“One-hundred years of deferred maintenance” was how Rev. Susan Barnes described a project to repair the bell tower at St. John’s Episcopal Church at 42nd & Sheridan.
“It’s basically tilting and falling,” church member Barb Nicol explained.
So this year, church members undertook a capital campaign to fix the tower and renovate classrooms in the church basement. They set a $1.7-million fundraising goal and aimed to complete the work by September, in time for the 100th anniversary of the first service in the church.
They’re not only on track to complete the project next month, but they’ve also surpassed the fundraising goal by about $300,000. That’s also given them a jump start on a social justice fund created as part of the campaign to be used for local causes.
“We are very happy that at this place in our history we can do this work,” Barnes said. “The generosity of members at all levels of capacity has been very moving.”
It’s a generosity that’s ingrained in the church’s history, members and leaders say. According to church archives, in 1903 members donated about $36, or about $937 in today’s money, for a new hospital. They had $17 in the treasury at the time.
Later, church members were leaders in the sobriety movement and were on the forefront of marriage equality, according to member Craig Gudorf, who ran the capital campaign.
“We just feel like our tradition kind of calls us to engage and not just talk about it but do something about it,” he said.
The church has a healthy track record of service work both domestically and abroad, according to member Mark Lindberg, who is chair of the Outreach Committee deciding how best to use the new fund. Its work includes efforts related to shelter, housing and food.
Lindberg said they’d like to find a shorter-term opportunity and a medium-range goal for using the fund. He added that he’d like to engage younger members of the church in the grant-making process, citing a Minneapolis Foundation model for doing so.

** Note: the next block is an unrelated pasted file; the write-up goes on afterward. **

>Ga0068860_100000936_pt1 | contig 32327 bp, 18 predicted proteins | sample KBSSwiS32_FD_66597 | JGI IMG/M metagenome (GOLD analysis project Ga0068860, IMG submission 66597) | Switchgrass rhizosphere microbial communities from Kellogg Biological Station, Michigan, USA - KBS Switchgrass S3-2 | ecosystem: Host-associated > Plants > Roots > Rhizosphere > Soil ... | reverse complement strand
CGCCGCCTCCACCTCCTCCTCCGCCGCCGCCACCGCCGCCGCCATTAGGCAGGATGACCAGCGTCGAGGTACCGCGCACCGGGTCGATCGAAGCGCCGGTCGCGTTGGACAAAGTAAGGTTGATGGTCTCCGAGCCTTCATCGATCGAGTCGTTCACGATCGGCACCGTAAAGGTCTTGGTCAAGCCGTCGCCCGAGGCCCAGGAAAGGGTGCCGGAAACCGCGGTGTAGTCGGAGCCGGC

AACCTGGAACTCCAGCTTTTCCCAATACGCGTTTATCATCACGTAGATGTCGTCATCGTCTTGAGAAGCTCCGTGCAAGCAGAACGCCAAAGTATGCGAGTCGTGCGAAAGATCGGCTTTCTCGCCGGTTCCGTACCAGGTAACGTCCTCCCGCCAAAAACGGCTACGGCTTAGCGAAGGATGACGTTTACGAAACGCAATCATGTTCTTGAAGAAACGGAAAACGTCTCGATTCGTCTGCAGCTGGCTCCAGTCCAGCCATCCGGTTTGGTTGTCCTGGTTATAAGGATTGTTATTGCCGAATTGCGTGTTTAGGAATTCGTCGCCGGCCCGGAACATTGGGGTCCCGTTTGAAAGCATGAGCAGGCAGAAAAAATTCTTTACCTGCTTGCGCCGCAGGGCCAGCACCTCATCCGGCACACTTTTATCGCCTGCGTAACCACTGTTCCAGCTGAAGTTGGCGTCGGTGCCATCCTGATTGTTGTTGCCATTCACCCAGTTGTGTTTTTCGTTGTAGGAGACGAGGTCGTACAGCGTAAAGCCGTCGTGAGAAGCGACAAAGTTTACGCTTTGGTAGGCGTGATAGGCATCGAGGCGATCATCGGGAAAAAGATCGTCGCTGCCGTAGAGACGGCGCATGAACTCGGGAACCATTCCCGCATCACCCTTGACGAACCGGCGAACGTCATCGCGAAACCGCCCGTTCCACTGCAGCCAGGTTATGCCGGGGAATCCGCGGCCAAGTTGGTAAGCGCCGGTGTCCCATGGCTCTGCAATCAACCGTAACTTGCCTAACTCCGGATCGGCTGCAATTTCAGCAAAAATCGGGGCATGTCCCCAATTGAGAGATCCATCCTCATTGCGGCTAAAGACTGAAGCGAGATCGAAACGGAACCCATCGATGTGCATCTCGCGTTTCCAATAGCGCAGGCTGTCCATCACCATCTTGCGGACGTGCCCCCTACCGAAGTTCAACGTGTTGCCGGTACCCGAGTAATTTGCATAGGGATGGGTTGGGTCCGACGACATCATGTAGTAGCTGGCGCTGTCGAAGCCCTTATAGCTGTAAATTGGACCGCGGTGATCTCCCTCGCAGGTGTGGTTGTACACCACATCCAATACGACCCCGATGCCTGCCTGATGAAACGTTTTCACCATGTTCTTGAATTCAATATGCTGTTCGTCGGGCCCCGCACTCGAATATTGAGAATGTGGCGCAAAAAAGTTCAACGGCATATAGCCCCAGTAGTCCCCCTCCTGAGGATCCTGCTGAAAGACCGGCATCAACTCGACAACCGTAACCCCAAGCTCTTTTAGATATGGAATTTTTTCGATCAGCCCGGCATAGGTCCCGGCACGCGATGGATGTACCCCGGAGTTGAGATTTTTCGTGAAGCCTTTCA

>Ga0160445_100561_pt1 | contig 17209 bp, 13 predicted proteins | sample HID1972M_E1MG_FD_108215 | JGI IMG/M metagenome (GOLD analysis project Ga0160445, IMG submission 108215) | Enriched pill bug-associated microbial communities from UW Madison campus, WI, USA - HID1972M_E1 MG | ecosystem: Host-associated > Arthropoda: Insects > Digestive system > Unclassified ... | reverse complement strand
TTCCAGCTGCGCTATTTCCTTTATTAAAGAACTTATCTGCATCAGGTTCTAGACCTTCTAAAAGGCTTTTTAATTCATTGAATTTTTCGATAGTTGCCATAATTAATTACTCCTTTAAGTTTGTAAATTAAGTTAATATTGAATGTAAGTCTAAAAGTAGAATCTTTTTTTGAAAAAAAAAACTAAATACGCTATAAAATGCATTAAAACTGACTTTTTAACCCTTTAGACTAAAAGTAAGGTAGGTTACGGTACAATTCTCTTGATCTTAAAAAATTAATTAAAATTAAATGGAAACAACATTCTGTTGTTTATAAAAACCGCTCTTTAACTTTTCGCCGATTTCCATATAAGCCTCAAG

The committee’s work won’t get started in earnest until closer to 2018, Lindberg said. In the meantime, church members are preparing for the construction work to be completed. They’re planning a celebration to dedicate the new bell tower and preparing for the new classrooms to open this fall. Linden Hills Child Care rents the space.
They’ll also be opening a time capsule inside the church’s cornerstone that was laid about 100 years ago, Barnes said.
Gudorf said people feel a strong connection to the church. It has a thriving youth program, he said, and people want to see their kids raised in a church that’s healthy.
“I’m not surprised that our congregation was really generous,” he said.
About 700 people are members of the parish, which is part of the American branch of the worldwide Anglican Communion. The church’s pillars are children and service, Barnes said, and the community gathers around them.
“It’s a really warm, welcoming place,” she said.
The church began as a Sunday school back in 1897, and children have been at the center of church activities ever since, according to member Jane Gilgun, who is working on a church history. The Sunday school provided a place for parents to leave their children as they toured the area looking for lots around Lake Harriet.
The congregation bought the first of three lots on which St. John’s stands in 1904. The church was incorporated as a parish in November 1916, and building began that year. The first service was Sept. 16, 1917.
This year’s renovation work included excavating the entire north side of the building. The church is creating a new entrance there and is renovating the classrooms used by its Sunday school program. The daycare may expand into that space.